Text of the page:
The Dow Jones has recaptured some 3,000 points since its Dec. 24 bottom. What happened to the bear market? Here’s what happened…
by Brian Maher of Daily Reckoning
From valley to peak in the space of one month…
The bears were poised to claim final victory in late December… and black crepe was unfurling over Wall Street.
The major averages lost nearly 20% from their early October highs. The Nasdaq in fact tumbled into an official bear market.
Who could say where it would stop?
All things good must end — unlike some things bad — and 10 years is a plenty handsome run.
But a hero stepped forth at the fatal hour…
“Not on my watch!” thundered Jerome Powell.
Through the canyons of Lower Manhattan he rode, atop his barreling white steed… down Broadway, left on Wall… and through the doors of the New York Stock Exchange.
Mr. Powell announced he was “prepared to adjust policy quickly and flexibly”… and that he was “listening carefully” to markets.
He further pledged to announce a halt to quantitative tightening “if needed.”
“We wouldn’t hesitate to change it,” he reassured the assembled.
Powell was huzzahed and hoorayed through all of Wall Street… and tall glasses were hoisted in his honor.
Thus the “Powell Put” was christened.
Markets now know Powell is behind them if the bears draw too close…
As they knew Yellen was behind them… and Bernanke before her… and Greenspan before him.
The Dow Jones has recaptured some 3,000 points since its Dec. 24 bottom.
The S&P has put on a similar show, and the Nasdaq has nearly clawed out of its bear market.
Have underlying economic conditions brightened vastly to justify the upswing?
Not by our liver and lights…
Does not a Federal Reserve about-face mean it spots trouble ahead? Why else would it back off?
Growth is trending in the improper direction.
Q4 GDP 2018 numbers have yet to be released, yet they will likely slip beneath Q3’s.
Meantime, the New York garrison of the Federal Reserve published its U.S. household debt and credit report yesterday.
It revealed a record 7 million Americans are at least 90 days behind on their auto loans.
If further revealed that private debt scaled a record $13.5 trillion in last year’s final quarter.
That same Federal Reserve Bank of New York gives a 21% chance of recession within the next year — its highest reading since 2008.
A Bloomberg survey of economists has it at 25%… the highest in six years.
Finally, JPMorgan estimates a 35% chance of recession this year — up from 16% last March.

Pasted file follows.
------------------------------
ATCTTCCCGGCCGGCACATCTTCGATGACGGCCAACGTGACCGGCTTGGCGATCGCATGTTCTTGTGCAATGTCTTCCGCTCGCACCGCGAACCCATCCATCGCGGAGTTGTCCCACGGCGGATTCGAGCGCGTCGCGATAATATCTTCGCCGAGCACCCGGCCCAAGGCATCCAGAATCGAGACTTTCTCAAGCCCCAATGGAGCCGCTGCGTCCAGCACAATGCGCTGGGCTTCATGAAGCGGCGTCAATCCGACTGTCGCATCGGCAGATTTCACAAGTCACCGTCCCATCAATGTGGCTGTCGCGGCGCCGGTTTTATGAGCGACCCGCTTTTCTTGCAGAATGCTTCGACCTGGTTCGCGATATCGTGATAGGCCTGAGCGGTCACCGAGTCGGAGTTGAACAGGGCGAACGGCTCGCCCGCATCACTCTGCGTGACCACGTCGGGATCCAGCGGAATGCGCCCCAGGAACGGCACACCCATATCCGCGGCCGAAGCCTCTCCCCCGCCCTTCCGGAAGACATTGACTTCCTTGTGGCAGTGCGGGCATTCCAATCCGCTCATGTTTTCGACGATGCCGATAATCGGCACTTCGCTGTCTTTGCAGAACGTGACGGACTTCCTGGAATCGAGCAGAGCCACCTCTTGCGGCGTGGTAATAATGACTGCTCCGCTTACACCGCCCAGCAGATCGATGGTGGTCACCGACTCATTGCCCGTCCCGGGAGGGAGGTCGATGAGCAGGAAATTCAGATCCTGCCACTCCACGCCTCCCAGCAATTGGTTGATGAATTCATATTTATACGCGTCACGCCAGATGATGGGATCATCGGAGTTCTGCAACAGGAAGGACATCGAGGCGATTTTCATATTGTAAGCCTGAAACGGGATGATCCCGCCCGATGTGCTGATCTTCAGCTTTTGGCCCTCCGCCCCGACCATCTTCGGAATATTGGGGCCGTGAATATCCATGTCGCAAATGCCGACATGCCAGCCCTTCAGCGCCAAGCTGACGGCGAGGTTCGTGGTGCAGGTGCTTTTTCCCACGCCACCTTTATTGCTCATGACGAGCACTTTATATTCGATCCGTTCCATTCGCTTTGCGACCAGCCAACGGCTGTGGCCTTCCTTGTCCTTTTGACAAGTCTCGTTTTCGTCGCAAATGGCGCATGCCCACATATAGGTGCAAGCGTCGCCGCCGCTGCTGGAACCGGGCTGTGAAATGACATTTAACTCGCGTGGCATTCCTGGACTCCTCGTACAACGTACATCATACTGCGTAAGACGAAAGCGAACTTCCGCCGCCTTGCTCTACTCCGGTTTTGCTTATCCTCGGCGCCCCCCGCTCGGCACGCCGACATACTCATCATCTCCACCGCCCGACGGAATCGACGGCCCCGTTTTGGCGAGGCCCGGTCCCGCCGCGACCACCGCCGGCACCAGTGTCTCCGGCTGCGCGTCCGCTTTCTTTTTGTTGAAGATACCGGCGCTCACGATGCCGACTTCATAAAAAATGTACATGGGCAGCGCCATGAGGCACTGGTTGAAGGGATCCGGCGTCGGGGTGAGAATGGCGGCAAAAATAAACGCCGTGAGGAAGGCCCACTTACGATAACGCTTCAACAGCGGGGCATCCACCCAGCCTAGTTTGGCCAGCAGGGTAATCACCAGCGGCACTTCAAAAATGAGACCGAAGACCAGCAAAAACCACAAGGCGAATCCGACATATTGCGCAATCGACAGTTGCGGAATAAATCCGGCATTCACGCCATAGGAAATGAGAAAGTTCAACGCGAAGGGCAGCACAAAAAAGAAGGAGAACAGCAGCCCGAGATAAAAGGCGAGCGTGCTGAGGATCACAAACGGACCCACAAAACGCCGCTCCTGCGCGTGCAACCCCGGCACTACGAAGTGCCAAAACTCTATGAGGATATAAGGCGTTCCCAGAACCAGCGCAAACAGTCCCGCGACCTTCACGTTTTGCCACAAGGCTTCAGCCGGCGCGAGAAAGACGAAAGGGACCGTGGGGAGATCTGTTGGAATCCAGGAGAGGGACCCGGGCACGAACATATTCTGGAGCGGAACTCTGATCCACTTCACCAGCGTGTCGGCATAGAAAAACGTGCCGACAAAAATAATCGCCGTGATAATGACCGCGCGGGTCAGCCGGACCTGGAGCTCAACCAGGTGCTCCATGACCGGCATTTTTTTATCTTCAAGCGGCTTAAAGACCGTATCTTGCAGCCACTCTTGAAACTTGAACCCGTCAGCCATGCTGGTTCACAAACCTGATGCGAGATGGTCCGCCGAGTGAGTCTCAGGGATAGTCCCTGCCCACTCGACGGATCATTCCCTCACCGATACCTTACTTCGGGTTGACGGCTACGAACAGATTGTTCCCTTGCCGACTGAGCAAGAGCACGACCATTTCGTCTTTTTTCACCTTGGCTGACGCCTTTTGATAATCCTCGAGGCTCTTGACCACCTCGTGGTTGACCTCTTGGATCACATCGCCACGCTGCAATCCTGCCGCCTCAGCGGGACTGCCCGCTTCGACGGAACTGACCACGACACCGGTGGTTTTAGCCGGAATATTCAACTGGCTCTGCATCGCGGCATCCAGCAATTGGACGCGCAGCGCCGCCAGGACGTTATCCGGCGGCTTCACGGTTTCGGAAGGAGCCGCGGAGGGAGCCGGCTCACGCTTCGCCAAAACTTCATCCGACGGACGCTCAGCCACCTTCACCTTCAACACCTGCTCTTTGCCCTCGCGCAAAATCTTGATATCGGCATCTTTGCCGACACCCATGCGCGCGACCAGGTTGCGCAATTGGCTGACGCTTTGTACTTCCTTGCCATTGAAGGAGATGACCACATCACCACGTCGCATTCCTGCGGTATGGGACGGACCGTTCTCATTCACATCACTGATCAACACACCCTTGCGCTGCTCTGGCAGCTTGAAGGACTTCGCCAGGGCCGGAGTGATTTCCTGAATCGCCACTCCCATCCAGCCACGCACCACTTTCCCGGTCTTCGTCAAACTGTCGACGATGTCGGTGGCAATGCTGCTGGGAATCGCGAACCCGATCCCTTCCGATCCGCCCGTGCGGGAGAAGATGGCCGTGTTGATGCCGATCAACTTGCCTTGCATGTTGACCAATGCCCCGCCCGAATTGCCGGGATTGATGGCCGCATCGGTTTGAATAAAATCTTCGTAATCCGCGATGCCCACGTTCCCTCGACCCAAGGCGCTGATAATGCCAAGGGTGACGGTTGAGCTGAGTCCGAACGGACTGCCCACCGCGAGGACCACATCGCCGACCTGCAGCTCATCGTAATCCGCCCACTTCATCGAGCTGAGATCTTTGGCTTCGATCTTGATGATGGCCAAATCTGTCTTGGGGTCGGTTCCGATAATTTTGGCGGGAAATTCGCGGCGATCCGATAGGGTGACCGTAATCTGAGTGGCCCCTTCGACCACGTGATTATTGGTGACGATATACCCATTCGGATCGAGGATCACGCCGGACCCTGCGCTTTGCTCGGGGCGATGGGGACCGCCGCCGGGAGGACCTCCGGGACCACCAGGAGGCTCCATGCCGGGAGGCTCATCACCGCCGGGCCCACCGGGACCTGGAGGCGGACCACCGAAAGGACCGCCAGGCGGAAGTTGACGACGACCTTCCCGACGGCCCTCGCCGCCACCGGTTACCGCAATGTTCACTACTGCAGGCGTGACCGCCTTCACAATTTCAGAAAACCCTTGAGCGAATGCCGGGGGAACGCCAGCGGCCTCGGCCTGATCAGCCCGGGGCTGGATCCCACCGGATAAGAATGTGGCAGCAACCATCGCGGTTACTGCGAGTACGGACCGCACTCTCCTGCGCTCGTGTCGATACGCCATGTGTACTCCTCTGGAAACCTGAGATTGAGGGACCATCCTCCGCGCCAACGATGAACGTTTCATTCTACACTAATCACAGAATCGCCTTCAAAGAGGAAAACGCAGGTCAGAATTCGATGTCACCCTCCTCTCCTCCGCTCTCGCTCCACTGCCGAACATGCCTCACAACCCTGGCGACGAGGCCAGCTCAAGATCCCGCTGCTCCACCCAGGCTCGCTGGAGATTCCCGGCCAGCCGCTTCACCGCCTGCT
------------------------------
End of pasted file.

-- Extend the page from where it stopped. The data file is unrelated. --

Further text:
Do we place our stock in the speculations of Ph.D.-ed economists?
We certainly do not.
But why else has the stock market had its run… if not for the heroics of the Hon. Jerome H. Powell?
It’s the splendid unemployment numbers, you say.
Unemployment struck a 49-year, 3.7% low in September. It rose to 3.9% in December… and 4% in January.
Fine numbers all, a swell show by any account.
But the trend is higher…
And according to data from the National Bureau of Economic Research, unemployment often bottoms nine months before recession.
If unemployment scraped bottom in September… you may wish to keep a weather eye on June.
We, of course, hazard no formal prediction.
Perhaps the global economy justifies Wall Street’s renewed rambunctiousness?
It is unlikely.
China wallows, Japan dozes, Germany verges on recession, Brexit overhangs Great Britain as a sword overhung Damocles of old.
Further examples abound.
Meantime, the United States-China trade deadline is two weeks out.
One day a deal seems likely. The next it does not.
“Uncertain” is the word that leaps to mind.
Yet Wall Street is presently having itself a moment.
When that moment fades… we cannot say.
There is even renewed talk of a “melt-up.”
One source is Dario Perkins, managing director of global macro at TS Lombard.
This fellow likens today’s market to 1998 — the years preceding the dot-com mania — and its subsequent collapse.
Analyst Mark Kolakowski, summarizing Perkins’ stance:
“Like today, many parts of the world were in distress.” In response, “the FOMC shifted from a tightening bias to an emergency rate cut in a manner of weeks.” The principal effect, he says, was a two-year melt-up, or sudden surge, in stock prices that eventually led to the so-called dot-com crash, in which the S&P 500 dropped by 45% and the Nasdaq Composite plummeted by 78%…
Perkins predicts that the Fed may cut rates in the second half of 2019 as U.S. exports weaken and delayed effects of previous rate hikes take full effect.
Again, we offer no specific prediction. But melt-ups are followed by meltdowns.
Regardless, the market gods will not be forever duped and put off.
As we have claimed before:
One day, however distant, there will likely be hell to pay…
And it won’t be the bears doing the paying…